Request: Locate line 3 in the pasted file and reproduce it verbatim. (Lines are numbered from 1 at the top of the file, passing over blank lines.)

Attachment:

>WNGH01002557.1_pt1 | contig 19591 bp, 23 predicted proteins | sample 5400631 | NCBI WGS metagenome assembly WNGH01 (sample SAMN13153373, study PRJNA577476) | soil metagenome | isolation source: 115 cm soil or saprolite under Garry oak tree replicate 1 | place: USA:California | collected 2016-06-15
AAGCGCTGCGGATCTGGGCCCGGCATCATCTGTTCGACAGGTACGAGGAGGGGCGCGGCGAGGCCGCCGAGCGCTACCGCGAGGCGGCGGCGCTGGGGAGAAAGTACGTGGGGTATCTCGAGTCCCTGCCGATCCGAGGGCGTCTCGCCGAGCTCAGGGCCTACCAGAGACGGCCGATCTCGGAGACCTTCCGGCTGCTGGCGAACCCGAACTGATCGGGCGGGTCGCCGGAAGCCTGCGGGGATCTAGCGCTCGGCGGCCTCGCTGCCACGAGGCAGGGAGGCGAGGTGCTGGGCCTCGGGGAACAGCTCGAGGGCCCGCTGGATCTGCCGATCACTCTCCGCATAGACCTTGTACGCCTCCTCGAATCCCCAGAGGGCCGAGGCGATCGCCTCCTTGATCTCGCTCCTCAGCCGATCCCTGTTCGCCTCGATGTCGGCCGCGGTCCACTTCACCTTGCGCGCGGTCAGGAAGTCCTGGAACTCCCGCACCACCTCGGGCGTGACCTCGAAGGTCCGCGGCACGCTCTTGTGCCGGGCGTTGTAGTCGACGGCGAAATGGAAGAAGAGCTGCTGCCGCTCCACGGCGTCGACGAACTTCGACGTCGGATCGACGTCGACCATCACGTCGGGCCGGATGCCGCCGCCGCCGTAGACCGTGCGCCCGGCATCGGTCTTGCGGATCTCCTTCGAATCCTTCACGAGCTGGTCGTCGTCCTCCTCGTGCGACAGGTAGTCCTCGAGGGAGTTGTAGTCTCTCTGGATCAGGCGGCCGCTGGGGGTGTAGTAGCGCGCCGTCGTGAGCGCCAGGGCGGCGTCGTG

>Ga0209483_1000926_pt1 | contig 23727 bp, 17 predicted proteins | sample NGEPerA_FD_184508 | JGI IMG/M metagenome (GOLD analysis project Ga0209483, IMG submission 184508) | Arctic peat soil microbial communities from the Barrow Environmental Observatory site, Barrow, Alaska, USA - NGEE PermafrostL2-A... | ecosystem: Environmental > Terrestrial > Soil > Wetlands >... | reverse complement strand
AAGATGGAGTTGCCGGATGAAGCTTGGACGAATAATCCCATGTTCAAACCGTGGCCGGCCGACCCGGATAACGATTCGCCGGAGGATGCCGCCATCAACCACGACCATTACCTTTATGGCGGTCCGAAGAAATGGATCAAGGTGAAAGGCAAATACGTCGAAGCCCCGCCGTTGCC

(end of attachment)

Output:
>Ga0209483_1000926_pt1 | contig 23727 bp, 17 predicted proteins | sample NGEPerA_FD_184508 | JGI IMG/M metagenome (GOLD analysis project Ga0209483, IMG submission 184508) | Arctic peat soil microbial communities from the Barrow Environmental Observatory site, Barrow, Alaska, USA - NGEE PermafrostL2-A... | ecosystem: Environmental > Terrestrial > Soil > Wetlands >... | reverse complement strand